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Table 3 The relation between the duration of breastfeeding and the risks of current asthma, persistent wheezing, cough, and phlegm at the end of the follow-up period (N = 1933).

From: Breastfeeding and childhood asthma: a six-year population-based cohort study

Duration of breastfeeding Current asthma Persistent wheezing Persistent cough Persistent phlegm
  Adjusted OR* 95% CI Adjusted OR* 95% CI Adjusted OR* 95% CI Adjusted OR* 95% CI
0–3 months 1.44 0.78, 2.66 1.64 0.77, 3.52 1.72 0.94, 3.15 2.38 1.20, 4.70
4–6 months 1.00 (reference) 1.38 0.64, 2.97 1.35 0.73, 2.50 1.90 0.95, 3.79
7–9 months 1.16 0.65, 2.08 1.00 (reference) 1.00 (reference) 1.00 (reference)
9–12 months 1.72 0.97, 2.08 1.15 0.53, 2.50 1.21 0.65, 2.25 1.87 0.95, 3.71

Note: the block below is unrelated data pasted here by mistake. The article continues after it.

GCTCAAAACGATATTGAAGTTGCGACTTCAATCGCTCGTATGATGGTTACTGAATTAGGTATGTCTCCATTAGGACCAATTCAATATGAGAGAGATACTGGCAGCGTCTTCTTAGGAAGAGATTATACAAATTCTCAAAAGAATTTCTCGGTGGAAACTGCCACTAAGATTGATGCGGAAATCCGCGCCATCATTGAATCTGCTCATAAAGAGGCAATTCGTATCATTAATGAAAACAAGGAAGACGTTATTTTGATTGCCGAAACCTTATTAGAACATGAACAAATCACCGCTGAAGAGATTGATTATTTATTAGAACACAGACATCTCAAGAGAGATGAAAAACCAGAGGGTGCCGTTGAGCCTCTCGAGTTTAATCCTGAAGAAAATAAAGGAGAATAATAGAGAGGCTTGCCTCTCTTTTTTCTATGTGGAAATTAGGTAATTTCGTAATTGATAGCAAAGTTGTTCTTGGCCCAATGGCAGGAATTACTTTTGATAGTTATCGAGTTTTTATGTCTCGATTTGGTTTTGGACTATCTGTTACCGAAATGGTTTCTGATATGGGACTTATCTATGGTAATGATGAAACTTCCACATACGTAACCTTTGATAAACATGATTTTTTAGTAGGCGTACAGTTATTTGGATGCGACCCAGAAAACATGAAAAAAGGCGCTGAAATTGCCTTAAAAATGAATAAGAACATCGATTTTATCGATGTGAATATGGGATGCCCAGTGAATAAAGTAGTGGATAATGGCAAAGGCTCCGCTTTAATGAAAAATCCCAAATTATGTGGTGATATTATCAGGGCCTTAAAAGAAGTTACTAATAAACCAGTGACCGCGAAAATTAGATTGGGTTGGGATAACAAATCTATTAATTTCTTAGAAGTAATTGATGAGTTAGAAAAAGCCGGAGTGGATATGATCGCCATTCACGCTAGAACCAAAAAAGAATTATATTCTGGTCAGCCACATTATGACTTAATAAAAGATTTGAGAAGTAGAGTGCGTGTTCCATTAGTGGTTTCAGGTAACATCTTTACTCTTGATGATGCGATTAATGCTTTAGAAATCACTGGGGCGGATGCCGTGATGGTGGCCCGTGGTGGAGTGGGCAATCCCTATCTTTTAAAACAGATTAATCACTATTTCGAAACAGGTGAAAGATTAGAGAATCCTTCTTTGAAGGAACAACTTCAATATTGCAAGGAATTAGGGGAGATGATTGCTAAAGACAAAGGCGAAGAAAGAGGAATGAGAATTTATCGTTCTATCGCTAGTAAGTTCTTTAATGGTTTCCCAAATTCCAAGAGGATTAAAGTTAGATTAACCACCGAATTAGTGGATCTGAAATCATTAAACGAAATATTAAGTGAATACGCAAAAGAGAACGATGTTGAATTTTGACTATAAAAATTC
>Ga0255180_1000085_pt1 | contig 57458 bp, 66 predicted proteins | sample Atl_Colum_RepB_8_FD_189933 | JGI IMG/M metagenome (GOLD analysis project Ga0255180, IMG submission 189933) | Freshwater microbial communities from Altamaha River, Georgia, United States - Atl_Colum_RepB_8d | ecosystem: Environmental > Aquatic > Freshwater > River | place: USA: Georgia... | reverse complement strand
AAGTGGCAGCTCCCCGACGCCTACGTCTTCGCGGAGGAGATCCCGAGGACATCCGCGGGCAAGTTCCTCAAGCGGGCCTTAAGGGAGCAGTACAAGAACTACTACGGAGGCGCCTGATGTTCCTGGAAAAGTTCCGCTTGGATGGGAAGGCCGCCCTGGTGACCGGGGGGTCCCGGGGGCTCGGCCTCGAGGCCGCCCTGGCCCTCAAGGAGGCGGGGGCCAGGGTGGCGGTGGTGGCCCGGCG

> 12 months 1.60 0.83, 2.08 2.26 1.07, 4.79 1.63 0.84, 3.16 2.88 1.42, 5.84
Change in breastfeeding         
From optimal to shorter per month 1.10 0.92, 1.32 1.12 0.99, 1.19 1.08 0.98, 1.19 1.11 1.00, 1.24
From optimal to longer per month 1.03 1.00, 1.05 1.05 1.03, 1.08 1.04 1.02, 1.06 1.04 1.01, 1.06
  1. * Adjusted in logistic regression analysis for age, gender, parent's highest education, single parent or guardian, exposure to environmental tobacco smoke (ETS), smoking during pregnancy, parental atopy, and parental asthma, presence of hairy or feathery pets at home or type of day care during the past year
  2. Optimal was 7 months for asthma and 9 months for chronic respiratory symptoms
  3. Optimal 7 months
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